In quantum field theory, penguin diagrams are a class of Feynman diagrams which are important for understanding CP violating processes in the standard model. They refer to one-loop processes in which a quark temporarily changes flavor (via a W or Z loop), and the flavor-changed quark engages in some tree interaction, typically a strong one. For the interactions where some quark flavors (e.g., very heavy ones) have much higher interaction amplitudes than others, such as CP-violating or Higgs interactions, these penguin processes may have amplitudes comparable to or even greater than those of the direct tree processes. A similar diagram can be drawn for leptonic decays.[1]

Example of a penguin diagram superimposed on an image of a Gentoo penguin.

They were first isolated and studied by Mikhail Shifman, Arkady Vainshtein, and Valentin Zakharov.[2][3]

The processes which they describe were first directly observed in 1991 and 1994 by the CLEO collaboration.[citation needed]

Origin of the name


John Ellis was the first to refer to a certain class of Feynman diagrams as "penguin diagrams" in a 1977 paper on b-quarks.[4] The name came about in part due to their shape, and in part due to a legendary bar-room bet with Melissa Franklin. According to John Ellis:[5]

"Mary K. [Gaillard], Dimitri [Nanopoulos] and I first got interested in what are now called penguin diagrams while we were studying CP violation in the Standard Model in 1976... The penguin name came in 1977, as follows.

In the spring of 1977, Mike Chanowitz, Mary K and I wrote a paper on GUTs predicting the b quark mass before it was found. When it was found a few weeks later, Mary K, Dimitri, Serge Rudaz and I immediately started working on its phenomenology. That summer, there was a student at CERN, Melissa Franklin who is now an experimentalist at Harvard. One evening, she, I, and Serge went to a pub, and she and I started a game of darts. We made a bet that if I lost I had to put the word penguin into my next paper. She actually left the darts game before the end, and was replaced by Serge, who beat me. Nevertheless, I felt obligated to carry out the conditions of the bet.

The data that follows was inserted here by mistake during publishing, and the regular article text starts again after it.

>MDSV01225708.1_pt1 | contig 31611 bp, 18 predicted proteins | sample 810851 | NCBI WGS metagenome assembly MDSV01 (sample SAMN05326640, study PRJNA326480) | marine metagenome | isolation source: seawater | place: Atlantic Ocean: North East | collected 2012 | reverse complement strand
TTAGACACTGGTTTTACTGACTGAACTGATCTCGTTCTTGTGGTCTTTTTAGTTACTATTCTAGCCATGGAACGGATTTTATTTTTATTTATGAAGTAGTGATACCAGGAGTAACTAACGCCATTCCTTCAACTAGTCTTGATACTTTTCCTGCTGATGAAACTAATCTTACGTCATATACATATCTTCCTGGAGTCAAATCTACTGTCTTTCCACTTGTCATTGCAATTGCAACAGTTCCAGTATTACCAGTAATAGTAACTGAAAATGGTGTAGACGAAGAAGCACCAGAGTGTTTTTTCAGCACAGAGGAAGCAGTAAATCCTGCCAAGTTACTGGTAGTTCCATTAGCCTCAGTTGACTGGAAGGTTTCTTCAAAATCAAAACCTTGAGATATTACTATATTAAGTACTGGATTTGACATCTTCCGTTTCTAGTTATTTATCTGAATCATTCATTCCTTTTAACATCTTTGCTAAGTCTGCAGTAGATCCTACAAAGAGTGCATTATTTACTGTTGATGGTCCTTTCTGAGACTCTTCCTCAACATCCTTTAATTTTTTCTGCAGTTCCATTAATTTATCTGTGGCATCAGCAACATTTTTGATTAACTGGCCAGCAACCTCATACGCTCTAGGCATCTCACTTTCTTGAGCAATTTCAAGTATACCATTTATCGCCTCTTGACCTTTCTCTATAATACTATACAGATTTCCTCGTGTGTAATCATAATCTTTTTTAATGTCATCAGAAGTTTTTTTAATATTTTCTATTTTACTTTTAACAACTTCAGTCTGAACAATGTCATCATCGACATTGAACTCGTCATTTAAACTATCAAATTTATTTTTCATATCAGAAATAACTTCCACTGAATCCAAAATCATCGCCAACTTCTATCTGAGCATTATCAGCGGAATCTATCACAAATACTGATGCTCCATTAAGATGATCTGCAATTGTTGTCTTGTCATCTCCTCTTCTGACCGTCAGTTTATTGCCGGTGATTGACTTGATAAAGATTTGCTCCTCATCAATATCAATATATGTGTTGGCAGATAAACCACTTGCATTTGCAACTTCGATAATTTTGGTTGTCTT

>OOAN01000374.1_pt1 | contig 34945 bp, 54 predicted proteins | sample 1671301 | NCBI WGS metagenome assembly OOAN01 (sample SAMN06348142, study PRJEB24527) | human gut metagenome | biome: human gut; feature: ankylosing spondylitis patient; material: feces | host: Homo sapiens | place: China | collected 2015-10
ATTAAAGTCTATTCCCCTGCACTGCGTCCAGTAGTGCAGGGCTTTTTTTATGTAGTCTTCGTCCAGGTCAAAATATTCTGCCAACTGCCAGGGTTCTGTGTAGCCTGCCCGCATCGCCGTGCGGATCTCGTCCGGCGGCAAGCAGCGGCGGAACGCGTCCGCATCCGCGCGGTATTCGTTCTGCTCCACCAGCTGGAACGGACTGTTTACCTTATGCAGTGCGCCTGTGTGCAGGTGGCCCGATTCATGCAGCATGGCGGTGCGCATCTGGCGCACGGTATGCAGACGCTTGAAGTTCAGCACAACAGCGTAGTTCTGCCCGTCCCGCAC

For some time, it was not clear to me how to get the word into this b quark paper that we were writing at the time. Then, one evening, after working at CERN, I stopped on my way back to my apartment to visit some friends living in Meyrin where I smoked some illegal substance. Later, when I got back to my apartment and continued working on our paper, I had a sudden flash that the famous diagrams look like penguins. So we put the name into our paper, and the rest, as they say, is history."[5]

See also



  1. ^ Flip Tanedo (2012-03-19). "Dissecting the Penguin". Quantum Diaries. Archived from the original on 2015-11-25. Retrieved 2015-04-30.
  2. ^ Vainshtein, A. I.; Zakharov, V. I.; Shifman, M. A. (1975). "A possible mechanism for the ΔT = 1/2 rule in nonleptonic decays of strange particles". Pisma Zh. Eksp. Teor. Fiz. 22: 123. Bibcode:1975ZhPmR..22..123V.
    Translated in Vainshtein, A. I.; Zakharov, V. I.; Shifman, M. A. (1975). "A possible mechanism for the ΔT = 1/2 rule in nonleptonic decays of strange particles". JETP Letters. 22: 55. Bibcode:1975JETPL..22...55V.
  3. ^ Shifman, M. A.; Vainshtein, A. I.; Zakharov, V. I. (1977). "Asymptotic freedom, light quarks and the origin of the ΔT = 1/2 rule in the non-leptonic decays of strange particles". Nuclear Physics B. 120 (2): 316. Bibcode:1977NuPhB.120..316S. doi:10.1016/0550-3213(77)90046-3.
  4. ^ Ellis, J.; Gaillard, M.K.; Nanopoulos, D.V.; Rudaz, S. (1977). "The phenomenology of the next left-handed quarks". Nuclear Physics B. 131 (2–3): 285–307. Bibcode:1977NuPhB.131..285E. doi:10.1016/0550-3213(77)90374-1.
  5. ^ a b Mikhail Shifman (1995). "ITEP Lectures in Particle Physics". arXiv:hep-ph/9510397.